Such practices will be complicated by the need to exclude specific individuals from data science projects where the individual has not provided express consent or where no legal basis for using the data exists.

Data Science ImplicationsThree things are clear.

First, these laws are complicated and imperfect.

They are unlikely to provide as much protection as individuals hope and will cost far more to implement and maintain than many people expect.

Second, the wave of data protection laws will likely continue and need better coordination.

Most impacted companies work across state and national borders so complying with diverse and at times conflicting regulations will require dedicated resources, processes and new technologies to ensure compliance.

Finally, many impacted companies, individuals, and government agencies are not prepared for these laws.

While many organizations have implemented data management programs that address the collection, aggregation, and storage of data, few are prepared to manage compliance preferences at the individual level.

Getting StartedTo address these new requirements and prepare for future complexity, proactive organizations should take the following steps.


Establish the Data Protection Officer (DPO) — Many organizations have established the role of Data Governance Officer to oversee the coordination of their data assets.

GDPR requires the establishment of a DPO to oversee compliance with external regulations.


Educate leadership — The use of individual data touches many parts of the organization including sales, service delivery, claims processing, human resources, operations, and other areas.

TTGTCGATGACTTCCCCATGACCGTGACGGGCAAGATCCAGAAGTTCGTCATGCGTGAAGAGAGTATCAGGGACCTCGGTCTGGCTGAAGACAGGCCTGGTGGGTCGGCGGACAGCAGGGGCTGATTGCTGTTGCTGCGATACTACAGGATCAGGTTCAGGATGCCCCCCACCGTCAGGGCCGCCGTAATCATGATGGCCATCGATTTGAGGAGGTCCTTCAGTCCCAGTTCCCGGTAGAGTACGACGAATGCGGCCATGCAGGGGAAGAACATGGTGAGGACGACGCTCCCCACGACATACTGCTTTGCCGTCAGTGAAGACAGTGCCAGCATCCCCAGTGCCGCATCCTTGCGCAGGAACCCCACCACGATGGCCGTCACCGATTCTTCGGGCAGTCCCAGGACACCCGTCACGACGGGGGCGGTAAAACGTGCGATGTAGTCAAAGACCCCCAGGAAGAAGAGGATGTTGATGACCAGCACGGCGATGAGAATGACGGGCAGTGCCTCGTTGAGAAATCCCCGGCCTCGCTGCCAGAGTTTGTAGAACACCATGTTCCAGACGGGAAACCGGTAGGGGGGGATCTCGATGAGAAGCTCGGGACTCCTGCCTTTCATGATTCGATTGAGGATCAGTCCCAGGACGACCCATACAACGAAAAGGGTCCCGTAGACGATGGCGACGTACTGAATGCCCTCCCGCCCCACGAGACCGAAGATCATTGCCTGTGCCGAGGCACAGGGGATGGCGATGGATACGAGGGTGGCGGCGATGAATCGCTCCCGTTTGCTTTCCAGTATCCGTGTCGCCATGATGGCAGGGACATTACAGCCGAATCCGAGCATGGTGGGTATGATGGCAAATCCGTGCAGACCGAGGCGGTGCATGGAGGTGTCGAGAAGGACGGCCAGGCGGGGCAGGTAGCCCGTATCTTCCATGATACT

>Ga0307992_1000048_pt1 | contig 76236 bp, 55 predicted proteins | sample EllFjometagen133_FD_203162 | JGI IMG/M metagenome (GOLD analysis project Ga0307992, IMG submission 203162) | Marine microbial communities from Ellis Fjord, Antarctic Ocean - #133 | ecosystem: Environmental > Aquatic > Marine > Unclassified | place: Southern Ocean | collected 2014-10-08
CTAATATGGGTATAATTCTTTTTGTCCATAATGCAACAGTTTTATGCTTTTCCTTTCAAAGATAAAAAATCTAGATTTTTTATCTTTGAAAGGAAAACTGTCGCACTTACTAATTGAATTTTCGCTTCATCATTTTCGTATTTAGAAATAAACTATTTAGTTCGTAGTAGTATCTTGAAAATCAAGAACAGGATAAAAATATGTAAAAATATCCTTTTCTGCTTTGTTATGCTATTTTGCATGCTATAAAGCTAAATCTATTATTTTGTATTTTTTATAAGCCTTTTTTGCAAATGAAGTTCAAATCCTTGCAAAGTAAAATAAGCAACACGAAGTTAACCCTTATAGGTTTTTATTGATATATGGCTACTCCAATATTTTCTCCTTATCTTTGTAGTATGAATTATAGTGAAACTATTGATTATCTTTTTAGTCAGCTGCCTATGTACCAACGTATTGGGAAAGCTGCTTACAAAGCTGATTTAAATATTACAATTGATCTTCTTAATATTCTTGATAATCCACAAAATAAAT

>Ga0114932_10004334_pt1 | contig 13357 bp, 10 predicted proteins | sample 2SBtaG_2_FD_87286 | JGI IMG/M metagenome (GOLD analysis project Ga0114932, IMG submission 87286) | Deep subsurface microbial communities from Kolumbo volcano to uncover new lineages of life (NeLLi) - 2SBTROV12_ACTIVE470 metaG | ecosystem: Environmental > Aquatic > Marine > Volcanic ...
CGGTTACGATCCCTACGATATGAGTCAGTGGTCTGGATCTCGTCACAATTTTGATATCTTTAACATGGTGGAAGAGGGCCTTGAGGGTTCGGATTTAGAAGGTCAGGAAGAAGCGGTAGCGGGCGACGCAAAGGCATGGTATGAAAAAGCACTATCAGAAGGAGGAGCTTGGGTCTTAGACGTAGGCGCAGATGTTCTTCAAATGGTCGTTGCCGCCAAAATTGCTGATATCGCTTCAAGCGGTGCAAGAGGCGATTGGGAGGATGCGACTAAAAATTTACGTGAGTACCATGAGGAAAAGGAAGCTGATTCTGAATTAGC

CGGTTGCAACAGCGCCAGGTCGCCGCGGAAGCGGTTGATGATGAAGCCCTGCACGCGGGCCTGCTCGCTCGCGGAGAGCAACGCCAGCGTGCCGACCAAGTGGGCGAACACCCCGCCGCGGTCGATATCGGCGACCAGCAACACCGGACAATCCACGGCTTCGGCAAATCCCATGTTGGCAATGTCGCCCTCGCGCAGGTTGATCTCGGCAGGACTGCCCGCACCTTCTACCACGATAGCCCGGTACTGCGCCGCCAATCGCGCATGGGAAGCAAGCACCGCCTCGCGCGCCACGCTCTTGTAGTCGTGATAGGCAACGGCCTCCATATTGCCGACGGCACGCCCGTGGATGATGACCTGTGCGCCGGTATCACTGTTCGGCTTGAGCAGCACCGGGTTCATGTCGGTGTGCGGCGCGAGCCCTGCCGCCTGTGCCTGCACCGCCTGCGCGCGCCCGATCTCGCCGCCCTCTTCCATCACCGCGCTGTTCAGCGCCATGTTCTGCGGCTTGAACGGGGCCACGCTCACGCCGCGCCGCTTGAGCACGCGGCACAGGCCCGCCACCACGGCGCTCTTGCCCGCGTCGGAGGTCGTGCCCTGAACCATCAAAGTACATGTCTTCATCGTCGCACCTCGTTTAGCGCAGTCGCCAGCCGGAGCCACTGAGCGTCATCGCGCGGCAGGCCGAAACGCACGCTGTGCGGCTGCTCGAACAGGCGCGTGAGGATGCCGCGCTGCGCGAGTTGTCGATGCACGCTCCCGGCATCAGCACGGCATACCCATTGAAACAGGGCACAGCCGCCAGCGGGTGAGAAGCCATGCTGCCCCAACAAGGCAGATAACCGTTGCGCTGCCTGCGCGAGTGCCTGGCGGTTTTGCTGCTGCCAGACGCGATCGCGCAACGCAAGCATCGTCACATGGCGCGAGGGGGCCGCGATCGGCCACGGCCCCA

It is important to know what information can be collected, how it can be used, and what steps to take in the event issues arise.


Minimize data collection — The traditional philosophy of capturing, retaining, and often selling as much information as possible could increase the complexity of compliance.

Organizations should re-examine their data collection processes to capture the minimum amount of PII that is required for their data science initiatives.


Assess current business processes — These new requirements can have significant impact on a variety of policies and practices including communications with individuals, opting out, data capture, data retention, data sharing, and data usage.

Usage and management of PII should always be supported by a clear business purpose.


Review 3rd party contracts — Once data is shared with third parties, it is difficult to know and control how that data is used.

Third-party contracts should be reviewed for compliance and security measures to confirm that such data is not being used in a manner that is inconsistent with the individual’s intention.

It is important that organizations and their data science teams understand the implications of these requirements.

Organizations will need to document and demonstrate the consent of individuals and compliance with applicable regulations.

Data scientists will need to get educated, partner with business colleagues, establish more consistent policies and procedures, and improve the consistency of their practices.

Data scientists must be prepared to deal with limitations on data collection, retention, data profiling, bias, and how that data is being used to inform decisions that may impact the individual.

Together, these constituencies can create a more trusted environment where insights can be managed to deliver insight-driven service without compromising customer trust and regulatory compliance.


General Data Protection Regulation, Regulation (EU) 2016/679 of the European Parliament and of the Council, April 27, 20162.

California Consumer Privacy Act of 2018, AB-375, June 28, 20183.

Colorado also enacted HB 18–1128, May 29, 20184.

GDPR Preparedness Pulse Survey, PricewaterhouseCoopers, December 2016Originally published at https://medium.

com on February 27, 2019.